“It’s been a long journey,” Jackson told her audience in South Hadley. “I am here today after living a life of pain and suffering. In the midst of it all, I still found joy. Through it all, my faith, the word of God, and gospel music have kept me going.”

Freedom in song

At the outset of a ninety-minute performance that combined gospel singing and lecture, Jackson encouraged the students and old friends in the sanctuary—including its rector Tanya Wallace ’94, a friend and classmate of Jackson’s; accompanist, friend, and former MHC dean of the sophomore class Ruth Bass Green; and Professor of Religion Jane Crosthwaite—to say “Amen” and “Praise the Lord” and “Thank you, Jesus” as her fellow African-American parishioners would in response to the music.

She hastened to add that no one should say anything they found uncomfortable. But it was hard to find anyone in the sanctuary who didn’t at least murmur, if not whoop or even weep with support and appreciation for the joyful performance of this deeply motivated and moving singer. “I feel like when she sings I hear her soul,” said Wallace.

Christine Kobyljanec ’11 was particularly taken with the art of gospel song and the personal style that Jackson brought to the music. She noted, “I like the freedom and fluidity of gospel songs; they’re very improvisational and natural.”

In fact, Jackson noted, gospel’s rhythm is always personalized by the singer’s speech, walk, and laughter. “One of the important pieces in singing gospel is where you are in life on the day you’re singing,” she said.

To the hoots and hollers of students in the pews, Jackson then sang “Amazing Grace” her own way, and then again with the special twist that Aretha Franklin, the “Queen of Soul,” might afford it. “You see the difference?” she asked the excited crowd. Oh yeah, they murmured with delight.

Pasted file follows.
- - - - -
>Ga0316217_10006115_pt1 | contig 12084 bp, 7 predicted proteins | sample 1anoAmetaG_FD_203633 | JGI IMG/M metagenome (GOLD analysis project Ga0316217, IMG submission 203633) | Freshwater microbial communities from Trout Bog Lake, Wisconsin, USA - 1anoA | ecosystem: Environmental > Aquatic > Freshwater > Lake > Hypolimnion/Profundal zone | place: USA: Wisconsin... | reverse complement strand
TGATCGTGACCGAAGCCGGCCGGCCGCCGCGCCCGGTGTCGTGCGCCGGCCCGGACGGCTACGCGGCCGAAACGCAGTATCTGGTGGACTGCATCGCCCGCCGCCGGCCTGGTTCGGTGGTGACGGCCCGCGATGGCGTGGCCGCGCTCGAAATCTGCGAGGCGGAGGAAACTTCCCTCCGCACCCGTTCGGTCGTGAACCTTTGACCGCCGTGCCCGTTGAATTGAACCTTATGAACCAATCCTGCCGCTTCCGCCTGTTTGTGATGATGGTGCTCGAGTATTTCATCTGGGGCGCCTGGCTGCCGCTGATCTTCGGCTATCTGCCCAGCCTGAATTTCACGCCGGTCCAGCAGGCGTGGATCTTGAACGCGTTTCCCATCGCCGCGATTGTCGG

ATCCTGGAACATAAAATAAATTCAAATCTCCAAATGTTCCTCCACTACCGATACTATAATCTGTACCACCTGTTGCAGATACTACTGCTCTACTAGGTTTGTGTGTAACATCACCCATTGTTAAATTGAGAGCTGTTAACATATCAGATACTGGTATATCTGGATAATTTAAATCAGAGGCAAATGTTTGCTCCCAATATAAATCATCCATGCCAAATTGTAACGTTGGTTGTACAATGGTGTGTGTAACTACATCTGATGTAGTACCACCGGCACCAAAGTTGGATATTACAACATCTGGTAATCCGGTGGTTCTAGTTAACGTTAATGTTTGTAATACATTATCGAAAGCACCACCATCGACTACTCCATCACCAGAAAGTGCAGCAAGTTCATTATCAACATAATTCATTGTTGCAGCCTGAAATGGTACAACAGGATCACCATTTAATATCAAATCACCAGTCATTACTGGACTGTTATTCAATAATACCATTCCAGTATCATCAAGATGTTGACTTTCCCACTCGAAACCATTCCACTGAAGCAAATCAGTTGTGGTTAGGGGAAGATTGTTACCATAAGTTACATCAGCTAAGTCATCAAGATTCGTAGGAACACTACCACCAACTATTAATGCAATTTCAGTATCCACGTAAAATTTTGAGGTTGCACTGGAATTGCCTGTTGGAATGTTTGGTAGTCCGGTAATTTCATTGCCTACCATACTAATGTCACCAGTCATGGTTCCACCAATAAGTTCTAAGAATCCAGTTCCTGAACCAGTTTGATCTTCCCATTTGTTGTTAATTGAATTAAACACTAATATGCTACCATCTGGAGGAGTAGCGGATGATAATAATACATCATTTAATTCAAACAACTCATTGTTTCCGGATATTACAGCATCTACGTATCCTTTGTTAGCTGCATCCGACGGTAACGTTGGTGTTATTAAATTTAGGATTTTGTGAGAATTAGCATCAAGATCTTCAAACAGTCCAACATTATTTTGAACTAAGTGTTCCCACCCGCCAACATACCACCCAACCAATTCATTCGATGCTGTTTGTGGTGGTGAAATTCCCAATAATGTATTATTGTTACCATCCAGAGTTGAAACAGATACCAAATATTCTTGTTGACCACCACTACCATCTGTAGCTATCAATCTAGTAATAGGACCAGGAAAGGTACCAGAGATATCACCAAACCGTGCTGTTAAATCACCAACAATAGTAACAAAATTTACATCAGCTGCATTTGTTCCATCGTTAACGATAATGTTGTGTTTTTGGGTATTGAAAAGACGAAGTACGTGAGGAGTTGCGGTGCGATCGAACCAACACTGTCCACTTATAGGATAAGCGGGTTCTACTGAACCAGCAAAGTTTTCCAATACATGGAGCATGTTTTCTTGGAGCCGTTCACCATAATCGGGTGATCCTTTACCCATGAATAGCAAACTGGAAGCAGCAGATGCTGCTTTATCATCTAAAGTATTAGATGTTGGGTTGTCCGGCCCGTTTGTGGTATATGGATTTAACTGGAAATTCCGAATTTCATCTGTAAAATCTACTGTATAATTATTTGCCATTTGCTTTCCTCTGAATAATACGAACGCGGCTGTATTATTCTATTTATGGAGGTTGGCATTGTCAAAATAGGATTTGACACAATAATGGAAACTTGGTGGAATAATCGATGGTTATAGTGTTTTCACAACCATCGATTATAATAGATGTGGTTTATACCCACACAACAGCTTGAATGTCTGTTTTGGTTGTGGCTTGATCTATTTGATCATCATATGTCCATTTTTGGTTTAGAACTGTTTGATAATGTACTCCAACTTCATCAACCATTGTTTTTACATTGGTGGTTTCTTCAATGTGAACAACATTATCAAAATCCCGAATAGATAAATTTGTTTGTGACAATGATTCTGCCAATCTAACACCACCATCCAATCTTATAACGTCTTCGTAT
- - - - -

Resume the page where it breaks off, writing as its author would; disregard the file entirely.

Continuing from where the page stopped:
Jackson was forty-five when she arrived at MHC as a Frances Perkins scholar and was “scared to death.” She had worked in municipal government in Detroit for more than ten years, had not been to school since she was eighteen, and—as many nontraditional students do—felt deeply inadequate intellectually. She shared her feelings with Grayson, who suggested that his class Spirituals and the Blues, with its familiar themes, might help boost her confidence.

While it was tough at MHC to be an African-American woman who had never had much contact with whites, Jackson told students the good news was that she experienced being black in a different way. “There were things about my history that it took coming to MHC to find out,” she explained. “I found Caucasian friends—they liked me and I liked them. I was the first FP scholar to be the baccalaureate speaker,” she added.

That speech cinched Tanya Wallace’s understanding of Jackson’s magnetism and leadership abilities. “She’s not just a person with a voice, but someone who radiates what we aspire to,” said Wallace.

Jackson and her husband, Jackie Jackson, joined hands. Together, they sang “Highway to Heaven,” arm in arm, full of spirit, voices filled with hope and promise.

—By Mieke H. Bomann 

This article appeared in the spring 2011 issue of the Alumnae Quarterly.

Experience Funteller Jackson’s singing, and learn more about gospel music, at